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Attackpoint - performance and training tools for orienteering athletes

Training Log Archive: danfoster

In the 7 days ending Mar 20:

activity # timemileskm+m
  Mountain Biking1 3:02:00 20.7(8:48) 33.31(5:28)
  Paddling2 2:32:00 7.2(21:07) 11.59(13:07)
  Hiking1 2:00:00 3.67(32:44) 5.9(20:20)
  Fat Biking1 1:07:00 7.1(9:26) 11.43(5:52)
  Total5 8:41:00 38.67(13:28) 62.23(8:22)

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Saturday Mar 20 #

Hiking 2:00:00 [1] 5.9 km (20:20 / km)

Hike and bushwhack at Quabbin with Jori in search of porcupines (skunked, once again) and to retrieve one of my wildlife cameras, which I placed in March 2017 and haven't visited since! Strava reports 27 minutes of motion in our 3.5 hour trip, which tells you everything you need to know about our pace. I started our bushwhack off the powerlines about 1KM to early, partially because I haven't been there in 4 years, partially because nothing is actually on the map, and partially because there was an official-looking vehicle parked up ahead, and why disturb his lunch? It was a long bushwhack down to an unmarked trail, and eventually to the main road system. Found lots of porcupine scat in the "porcupipes", but no animals. Found some fresh moose scat, and heard two ruffed grouse doing their muted lawnmower drumming log display off in the distance. That was really cool to hear.

Amazingly, my camera was right where I'd left it 47 months ago, looking no worse for the wear. Batteries were dead, obviously. Had a sumptuous picnic lunch on a flat rock inches above a broken mill dam, and then did the road walk back to the car. Sometime in the last 4 years, they did a selective logging cut on most of our return path, which ruined some of the wilderness feel of the trip.

Finished the day with a maple sugar shack and farm brewery in Rutland.

Camera results, once I got home: the very first set of videos was a fully-camo clad wildlife photographer (toting some serious lens glass) walking right up to the camera in April 2017, photographing my calling card, and then returning several more times over the course of the month. He may have even emailed me that he found the camera now that I think back on that year. After that, it was 10 months of buck deer photos. I swear you could see their racks growing as the season progressed. A solitary juvenile bear and a moose passed through in the fall, some snow fell, and then the batteries died. And the whole thing sat there waiting another 3 years for me to come back for it. There's a space for it waiting with the other cameras in a bin in the garage.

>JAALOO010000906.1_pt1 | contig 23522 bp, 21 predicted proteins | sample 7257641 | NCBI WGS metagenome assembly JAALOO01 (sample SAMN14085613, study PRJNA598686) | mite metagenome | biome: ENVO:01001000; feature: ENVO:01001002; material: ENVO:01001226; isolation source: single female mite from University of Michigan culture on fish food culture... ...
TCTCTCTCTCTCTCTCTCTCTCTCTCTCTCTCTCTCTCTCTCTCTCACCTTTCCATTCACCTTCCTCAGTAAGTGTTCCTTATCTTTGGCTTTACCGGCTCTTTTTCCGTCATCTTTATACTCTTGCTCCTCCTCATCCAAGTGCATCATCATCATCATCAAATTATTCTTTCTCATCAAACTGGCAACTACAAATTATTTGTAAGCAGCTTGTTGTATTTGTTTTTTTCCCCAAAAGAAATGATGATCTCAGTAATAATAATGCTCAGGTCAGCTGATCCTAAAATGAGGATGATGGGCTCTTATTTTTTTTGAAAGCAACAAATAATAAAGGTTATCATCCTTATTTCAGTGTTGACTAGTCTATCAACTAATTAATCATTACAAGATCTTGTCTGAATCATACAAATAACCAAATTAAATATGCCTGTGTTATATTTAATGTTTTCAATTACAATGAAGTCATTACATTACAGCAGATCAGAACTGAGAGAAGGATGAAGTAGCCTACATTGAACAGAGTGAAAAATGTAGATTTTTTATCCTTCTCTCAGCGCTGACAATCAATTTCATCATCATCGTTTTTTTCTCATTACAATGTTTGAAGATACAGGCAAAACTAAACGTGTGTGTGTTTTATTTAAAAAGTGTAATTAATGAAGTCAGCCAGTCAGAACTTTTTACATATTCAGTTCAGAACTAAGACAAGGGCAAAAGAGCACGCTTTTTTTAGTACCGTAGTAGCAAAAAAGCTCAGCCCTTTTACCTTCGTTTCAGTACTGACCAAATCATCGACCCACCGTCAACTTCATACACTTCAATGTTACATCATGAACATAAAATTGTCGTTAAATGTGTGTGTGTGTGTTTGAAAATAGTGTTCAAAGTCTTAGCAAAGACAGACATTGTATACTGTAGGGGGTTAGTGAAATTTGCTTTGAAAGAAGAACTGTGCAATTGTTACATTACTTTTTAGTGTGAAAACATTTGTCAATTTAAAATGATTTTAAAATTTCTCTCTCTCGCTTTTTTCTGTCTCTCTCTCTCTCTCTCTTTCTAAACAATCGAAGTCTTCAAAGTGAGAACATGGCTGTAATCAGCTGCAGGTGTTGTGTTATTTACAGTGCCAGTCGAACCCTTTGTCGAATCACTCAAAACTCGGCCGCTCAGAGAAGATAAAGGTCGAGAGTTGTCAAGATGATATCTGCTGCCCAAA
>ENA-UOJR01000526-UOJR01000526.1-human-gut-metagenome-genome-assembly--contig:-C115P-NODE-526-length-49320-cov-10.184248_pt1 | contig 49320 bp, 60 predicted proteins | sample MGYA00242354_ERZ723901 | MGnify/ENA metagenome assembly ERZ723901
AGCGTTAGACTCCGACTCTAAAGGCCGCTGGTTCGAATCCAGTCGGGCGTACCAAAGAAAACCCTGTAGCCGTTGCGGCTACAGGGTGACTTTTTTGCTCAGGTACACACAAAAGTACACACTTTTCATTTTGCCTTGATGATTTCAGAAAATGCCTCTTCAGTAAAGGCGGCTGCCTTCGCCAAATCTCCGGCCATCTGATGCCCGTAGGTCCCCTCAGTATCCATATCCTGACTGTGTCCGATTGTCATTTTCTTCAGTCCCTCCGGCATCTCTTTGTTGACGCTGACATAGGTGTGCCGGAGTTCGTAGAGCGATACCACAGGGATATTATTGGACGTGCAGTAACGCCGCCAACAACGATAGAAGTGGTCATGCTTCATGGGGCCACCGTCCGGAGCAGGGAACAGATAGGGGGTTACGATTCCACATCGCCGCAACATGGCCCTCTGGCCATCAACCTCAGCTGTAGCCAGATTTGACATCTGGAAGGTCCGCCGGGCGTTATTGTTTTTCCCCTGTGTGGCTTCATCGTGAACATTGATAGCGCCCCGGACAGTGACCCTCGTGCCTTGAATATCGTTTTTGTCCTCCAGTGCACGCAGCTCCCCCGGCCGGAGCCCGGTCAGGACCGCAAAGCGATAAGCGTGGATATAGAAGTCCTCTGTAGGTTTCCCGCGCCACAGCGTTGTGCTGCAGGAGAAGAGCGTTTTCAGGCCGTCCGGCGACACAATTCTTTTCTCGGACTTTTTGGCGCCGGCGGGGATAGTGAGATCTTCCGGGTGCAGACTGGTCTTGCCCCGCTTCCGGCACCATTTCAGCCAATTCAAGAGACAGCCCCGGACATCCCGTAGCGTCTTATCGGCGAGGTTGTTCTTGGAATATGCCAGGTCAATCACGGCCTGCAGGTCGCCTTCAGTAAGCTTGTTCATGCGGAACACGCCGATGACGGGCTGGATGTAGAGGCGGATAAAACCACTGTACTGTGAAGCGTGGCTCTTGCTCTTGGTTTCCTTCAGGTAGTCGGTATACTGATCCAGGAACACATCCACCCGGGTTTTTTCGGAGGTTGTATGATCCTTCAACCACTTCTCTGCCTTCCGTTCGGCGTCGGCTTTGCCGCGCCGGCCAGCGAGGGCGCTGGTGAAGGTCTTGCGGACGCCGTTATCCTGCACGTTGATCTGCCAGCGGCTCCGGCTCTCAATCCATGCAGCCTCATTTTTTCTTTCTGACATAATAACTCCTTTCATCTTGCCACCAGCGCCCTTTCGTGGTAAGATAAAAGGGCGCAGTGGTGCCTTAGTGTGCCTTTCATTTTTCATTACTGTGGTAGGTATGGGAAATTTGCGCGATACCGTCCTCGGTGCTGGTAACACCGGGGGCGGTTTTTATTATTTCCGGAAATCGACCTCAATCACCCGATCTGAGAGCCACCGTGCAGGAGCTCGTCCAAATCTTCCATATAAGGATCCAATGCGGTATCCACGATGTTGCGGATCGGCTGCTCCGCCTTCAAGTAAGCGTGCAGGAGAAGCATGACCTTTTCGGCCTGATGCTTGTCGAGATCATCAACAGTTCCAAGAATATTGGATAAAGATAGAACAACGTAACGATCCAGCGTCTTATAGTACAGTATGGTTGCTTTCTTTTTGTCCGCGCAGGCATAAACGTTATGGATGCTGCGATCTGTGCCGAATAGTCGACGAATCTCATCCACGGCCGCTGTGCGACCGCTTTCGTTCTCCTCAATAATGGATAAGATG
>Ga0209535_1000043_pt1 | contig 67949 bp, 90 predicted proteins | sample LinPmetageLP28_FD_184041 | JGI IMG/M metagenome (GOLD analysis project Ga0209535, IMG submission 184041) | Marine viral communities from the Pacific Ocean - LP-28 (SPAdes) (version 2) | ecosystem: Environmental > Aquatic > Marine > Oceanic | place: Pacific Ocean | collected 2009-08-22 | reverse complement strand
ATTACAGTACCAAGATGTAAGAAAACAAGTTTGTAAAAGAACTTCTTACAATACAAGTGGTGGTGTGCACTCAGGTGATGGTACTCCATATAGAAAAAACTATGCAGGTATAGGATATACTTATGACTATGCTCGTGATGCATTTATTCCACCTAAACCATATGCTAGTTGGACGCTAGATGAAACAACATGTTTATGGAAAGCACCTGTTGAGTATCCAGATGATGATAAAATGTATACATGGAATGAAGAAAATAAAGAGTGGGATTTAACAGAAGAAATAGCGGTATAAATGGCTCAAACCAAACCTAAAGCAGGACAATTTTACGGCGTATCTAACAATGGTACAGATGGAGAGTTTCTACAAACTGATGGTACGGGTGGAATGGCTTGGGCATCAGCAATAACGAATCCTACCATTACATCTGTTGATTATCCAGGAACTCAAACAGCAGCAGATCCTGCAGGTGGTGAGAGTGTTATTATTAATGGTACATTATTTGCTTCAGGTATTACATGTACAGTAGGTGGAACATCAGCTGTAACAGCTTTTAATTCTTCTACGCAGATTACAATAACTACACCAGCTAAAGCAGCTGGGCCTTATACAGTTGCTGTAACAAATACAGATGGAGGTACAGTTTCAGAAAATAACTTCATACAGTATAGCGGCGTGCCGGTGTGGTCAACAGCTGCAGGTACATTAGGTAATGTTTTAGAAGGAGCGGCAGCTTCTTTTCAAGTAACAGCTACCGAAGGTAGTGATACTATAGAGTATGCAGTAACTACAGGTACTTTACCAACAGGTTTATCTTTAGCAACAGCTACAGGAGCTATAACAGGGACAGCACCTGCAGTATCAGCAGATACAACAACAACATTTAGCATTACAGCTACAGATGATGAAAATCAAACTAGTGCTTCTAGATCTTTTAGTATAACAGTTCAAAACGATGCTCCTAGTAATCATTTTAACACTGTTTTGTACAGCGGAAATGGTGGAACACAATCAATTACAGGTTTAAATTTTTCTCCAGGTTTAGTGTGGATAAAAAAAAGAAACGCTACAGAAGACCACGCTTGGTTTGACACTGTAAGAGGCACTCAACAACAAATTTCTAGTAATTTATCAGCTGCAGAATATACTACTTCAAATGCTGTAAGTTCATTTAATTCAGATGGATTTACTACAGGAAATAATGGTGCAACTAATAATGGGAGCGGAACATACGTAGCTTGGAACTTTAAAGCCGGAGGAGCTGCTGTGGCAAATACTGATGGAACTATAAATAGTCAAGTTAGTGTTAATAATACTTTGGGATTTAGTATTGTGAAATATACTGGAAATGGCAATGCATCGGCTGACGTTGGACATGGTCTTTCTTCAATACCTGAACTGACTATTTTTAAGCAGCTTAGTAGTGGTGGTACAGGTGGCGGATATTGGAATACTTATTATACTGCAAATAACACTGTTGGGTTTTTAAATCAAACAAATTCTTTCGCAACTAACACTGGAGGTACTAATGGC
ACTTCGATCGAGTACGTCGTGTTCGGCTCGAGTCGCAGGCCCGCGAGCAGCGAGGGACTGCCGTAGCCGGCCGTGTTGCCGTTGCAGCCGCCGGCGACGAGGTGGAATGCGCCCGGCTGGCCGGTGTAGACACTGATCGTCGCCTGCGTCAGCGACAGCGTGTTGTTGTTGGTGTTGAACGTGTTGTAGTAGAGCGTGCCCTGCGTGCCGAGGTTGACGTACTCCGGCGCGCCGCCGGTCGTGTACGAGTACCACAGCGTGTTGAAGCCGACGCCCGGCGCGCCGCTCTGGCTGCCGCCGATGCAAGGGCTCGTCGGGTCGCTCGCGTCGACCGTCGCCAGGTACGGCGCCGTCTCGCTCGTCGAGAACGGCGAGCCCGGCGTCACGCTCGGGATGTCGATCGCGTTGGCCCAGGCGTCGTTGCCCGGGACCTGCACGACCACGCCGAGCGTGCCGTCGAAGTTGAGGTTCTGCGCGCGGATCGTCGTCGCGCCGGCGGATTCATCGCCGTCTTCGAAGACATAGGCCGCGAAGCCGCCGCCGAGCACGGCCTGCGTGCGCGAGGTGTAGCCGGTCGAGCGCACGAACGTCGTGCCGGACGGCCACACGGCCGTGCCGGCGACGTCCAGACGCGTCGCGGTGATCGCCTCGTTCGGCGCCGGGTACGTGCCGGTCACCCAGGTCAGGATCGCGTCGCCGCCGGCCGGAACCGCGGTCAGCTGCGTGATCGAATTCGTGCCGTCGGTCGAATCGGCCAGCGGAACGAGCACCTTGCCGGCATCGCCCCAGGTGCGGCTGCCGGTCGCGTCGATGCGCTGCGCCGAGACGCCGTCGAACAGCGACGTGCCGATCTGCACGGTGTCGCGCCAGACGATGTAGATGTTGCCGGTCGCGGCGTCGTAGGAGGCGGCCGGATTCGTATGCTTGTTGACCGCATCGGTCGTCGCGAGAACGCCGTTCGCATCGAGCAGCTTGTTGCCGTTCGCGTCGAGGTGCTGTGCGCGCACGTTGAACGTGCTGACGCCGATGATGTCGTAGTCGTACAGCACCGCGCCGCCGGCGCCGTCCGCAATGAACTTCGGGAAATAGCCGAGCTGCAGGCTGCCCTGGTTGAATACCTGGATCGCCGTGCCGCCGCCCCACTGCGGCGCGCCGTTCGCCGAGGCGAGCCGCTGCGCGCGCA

Friday Mar 19 #

Paddling 1:00:00 [3] 2.0 mi (30:00 / mi)

If adventure racing is all about paddling canoes with kayak paddles, this was the opposite. I wanted to try using our open cockpit tandem rec kayak as a "canoe-like vessel" for some potential canoe tripping weekends this summer. Bundled up in the drysuit, rolled it down the street, and was immediately greeted by a cold north wind blowing 10-15mph. Did I mention it was 32 degrees out? Anyways, hopped in to the kayak with the seat positioned in the center, and poked out into the wind with my trusty $12 Cabela's "economy wood canoe paddle". Much pirouetting ensued. Managed to get into a sheltered bay by switching sides every other stroke, but the shallow bay meant I couldn't paddle vertically, so I continued spinning. Neoprene-clad fingers were already going numb in the wind.

Switched to the kayak paddle and fought my way up-wind, knowing I'd find some deeper, sheltered water there. Hauled out on a muskrat platform, and switched to the stern seat. Started hunting for logs to use as ballast up-front. Things got much better behaved once I stuffed a heavy 6ft pine branch as far up into the bow as I could.

Tried kneeling, a la canoeist. Had to straddle the crotch-height pine branch. Couldn't get back any further because my feet were up against the stern seat. Very tippy, and I was forward of the center point. Hard to go straight in this configuration. Got up some speed and ran into a hidden sub-surface stump, which lifted the bow and nearly dumped me. Back to sitting.

Practiced steering courses cross-wind for landmarks on either side of the pond. Having a strong cross-wind actually helped - I could use it to counteract the natural tendency to turn. Goon stroke much more effective than the J-stroke.